Skip to content Skip to footer

Who’s paying for 5G?

Image: Adobe Stock / sutlafk

In the current climate of skyrocketing inflation and the cost-of-living crisis, European telecoms companies are under serious pressure to generate profit.

As executives face rising costs and falling profits, governments and companies are making bold statements around the rollout of 5G and the technological advancements this will bring. In recent months, there has been talk of using 5G in stadiums to allow sports fans to have more interactive experiences and the EU has now changed regulations to allow 5G to be used on flights. 

However, for these advancements to make a real difference, 5G must be available on a much wider scale. The need for better connectivity is also being driven by a growing appetite for social media; users are spending an average of 147 minutes a day on apps such as TikTok, Twitter and Instagram. In 2022, it was reported that over 50% of all global internet usage was dedicated to just six Silicon Valley companies. 

These conditions have brought a decade-long debate around infrastructure funding to a head. European telecom companies are currently looking to major Silicon Valley tech companies for funding for 5G network infrastructure. As Big Tech firms are expected to receive the greatest commercial benefit from improved connectivity across the board, telcos argue that they should make a ‘fair’ financial contribution.

Working together

If a collaboration between telcos and tech giants were to happen, it would fundamentally alter the industry dynamic and provide much-needed capital to upgrade network infrastructure in line with government targets and consumer demand. These market shifts could bring lucrative opportunities for younger, less established telecoms providers looking to expand into a greater number of markets. 

However, this collaboration would come at the expense of service providers’ autonomy. Partnerships would also inevitably lead to discussions on leadership, profitability and accountability. In almost every way, Big Tech firms are fundamentally different with their global reach and innovation to European telecoms companies, which are often country-specific and more traditionally run.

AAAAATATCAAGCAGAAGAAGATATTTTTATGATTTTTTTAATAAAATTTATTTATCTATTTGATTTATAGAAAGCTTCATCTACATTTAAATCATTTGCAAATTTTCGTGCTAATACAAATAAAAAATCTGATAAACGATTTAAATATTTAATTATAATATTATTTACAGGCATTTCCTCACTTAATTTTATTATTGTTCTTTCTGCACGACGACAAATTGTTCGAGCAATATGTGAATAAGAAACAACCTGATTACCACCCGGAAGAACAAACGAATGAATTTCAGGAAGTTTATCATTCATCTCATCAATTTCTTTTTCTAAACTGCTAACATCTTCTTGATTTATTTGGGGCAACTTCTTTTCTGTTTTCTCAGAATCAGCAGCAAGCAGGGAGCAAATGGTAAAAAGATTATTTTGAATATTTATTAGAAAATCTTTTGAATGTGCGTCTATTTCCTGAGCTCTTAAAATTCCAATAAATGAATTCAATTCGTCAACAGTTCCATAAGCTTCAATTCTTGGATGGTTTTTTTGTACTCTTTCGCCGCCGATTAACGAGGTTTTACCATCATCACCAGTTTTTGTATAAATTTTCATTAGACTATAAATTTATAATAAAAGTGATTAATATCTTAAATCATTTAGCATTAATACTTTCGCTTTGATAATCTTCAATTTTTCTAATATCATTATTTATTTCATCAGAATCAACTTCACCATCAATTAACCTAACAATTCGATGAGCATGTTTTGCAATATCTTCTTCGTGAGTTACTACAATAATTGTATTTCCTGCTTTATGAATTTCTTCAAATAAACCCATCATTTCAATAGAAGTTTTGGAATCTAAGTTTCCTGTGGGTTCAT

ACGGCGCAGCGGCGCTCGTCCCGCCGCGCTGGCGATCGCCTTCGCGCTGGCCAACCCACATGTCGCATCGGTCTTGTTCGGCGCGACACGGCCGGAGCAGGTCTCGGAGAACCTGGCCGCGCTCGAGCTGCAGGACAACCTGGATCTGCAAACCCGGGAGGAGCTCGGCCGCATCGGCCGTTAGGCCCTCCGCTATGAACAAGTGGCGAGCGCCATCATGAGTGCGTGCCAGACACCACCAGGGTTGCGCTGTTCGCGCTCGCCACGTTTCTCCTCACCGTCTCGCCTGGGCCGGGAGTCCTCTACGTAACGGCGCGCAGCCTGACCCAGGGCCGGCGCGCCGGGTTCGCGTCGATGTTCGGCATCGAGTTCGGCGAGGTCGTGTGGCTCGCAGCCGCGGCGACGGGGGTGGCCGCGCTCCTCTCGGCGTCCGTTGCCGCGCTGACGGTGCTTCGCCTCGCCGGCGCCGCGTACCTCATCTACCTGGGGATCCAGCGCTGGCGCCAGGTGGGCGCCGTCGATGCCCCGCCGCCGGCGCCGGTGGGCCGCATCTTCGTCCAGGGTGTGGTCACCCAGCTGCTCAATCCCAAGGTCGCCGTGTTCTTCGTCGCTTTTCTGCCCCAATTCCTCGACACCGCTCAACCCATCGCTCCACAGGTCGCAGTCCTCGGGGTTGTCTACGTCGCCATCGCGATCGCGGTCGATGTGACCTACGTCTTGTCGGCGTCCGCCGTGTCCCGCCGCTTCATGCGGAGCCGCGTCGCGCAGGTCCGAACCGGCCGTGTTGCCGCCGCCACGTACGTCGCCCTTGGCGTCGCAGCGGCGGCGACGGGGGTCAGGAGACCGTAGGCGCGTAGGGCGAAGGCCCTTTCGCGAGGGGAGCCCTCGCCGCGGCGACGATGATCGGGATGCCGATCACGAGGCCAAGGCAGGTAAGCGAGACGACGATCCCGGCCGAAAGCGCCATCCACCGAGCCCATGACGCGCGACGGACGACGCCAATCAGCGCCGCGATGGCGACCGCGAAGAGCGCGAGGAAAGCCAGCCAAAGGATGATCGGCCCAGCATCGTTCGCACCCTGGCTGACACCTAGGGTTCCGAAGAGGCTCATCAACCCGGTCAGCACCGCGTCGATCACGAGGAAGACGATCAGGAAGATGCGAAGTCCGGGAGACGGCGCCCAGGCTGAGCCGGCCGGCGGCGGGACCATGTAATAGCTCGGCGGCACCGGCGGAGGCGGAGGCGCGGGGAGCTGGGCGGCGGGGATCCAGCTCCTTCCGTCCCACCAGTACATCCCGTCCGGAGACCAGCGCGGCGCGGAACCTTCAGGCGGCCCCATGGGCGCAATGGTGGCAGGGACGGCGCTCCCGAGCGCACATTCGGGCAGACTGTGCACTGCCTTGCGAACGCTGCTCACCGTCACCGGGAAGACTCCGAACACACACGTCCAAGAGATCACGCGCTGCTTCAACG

To bring about the maximum investment from Big Tech firms, national telecoms providers should begin by collaborating with one another to create a bigger platform with a louder voice. If Silicon Valley invested in European service providers, they would gain the hyper-local remit of these brands while maintaining their global dominance. This would potentially foster trust in Big Tech firms and lead to improved services for consumers.

However, Silicon Valley partnerships would also require service providers to run all decisions past their stakeholders and other partners. Even though Big Tech partnerships would likely complicate the approach of European telcos, in the longer term, business potential and returns would be worthwhile. 

Going forward, the issues between the two sides won’t be resolved immediately and will probably need to involve a trial-and-error approach to find a solution that works for everyone, both in the short and long term. The beginning of these partnerships will likely appear this year but are unlikely to be fully settled until the end of 2025. Although the partnerships will not be straightforward, with regulations to ensure market security, there could be an opportunity for shared success in the coming months and years. 

Improved services

In terms of users, strategic shifts could lead to a more efficient 5G rollout and improved connectivity. Only when infrastructure is improved are consumers likely to see a difference in their daily lives through more connected public services and businesses. As changes implemented with Big Tech will be international, this would guarantee more consistent services, no matter what region a user is operating in. 

In addition, if service providers manage to acquire the levels of capital they are aiming for, these companies will have significantly greater funds to provide better services and maintenance in the future. 

As it stands, European telecoms providers claim they spend €50 billion on the maintenance and rollout of new services. With data requirements growing exponentially as the world becomes more digitalised, 5G offers the next stage in connectivity to improve user experience. 

Beyond the consumer impact, this would also lead to greater business innovation, more accessible public services, and better social connectivity. These changes would lead to greater public welfare overall. No matter how 5G is funded, the next steps are crucial in our digital society. 


Pull quotes

European telecom companies are currently looking to major Silicon Valley tech companies for funding for 5G network infrastructure

If Silicon Valley invested in European service providers, they would gain the hyper-local remit of these brands while maintaining their global dominance

Neil Pound
Neil Pound
Senior Director of Marketing, EMEA & CALA at Juniper Networks

You may also like

Benefits of registering with Data Centre Review

Receive two newsletters each week

Magazine sent directly to your inbox

Invites to exclusive events

Access the Digital Edition now
Review Network

The Review Network is the go-to source for all the latest developments within the data centre and electrical industries.

© SJP Business Media.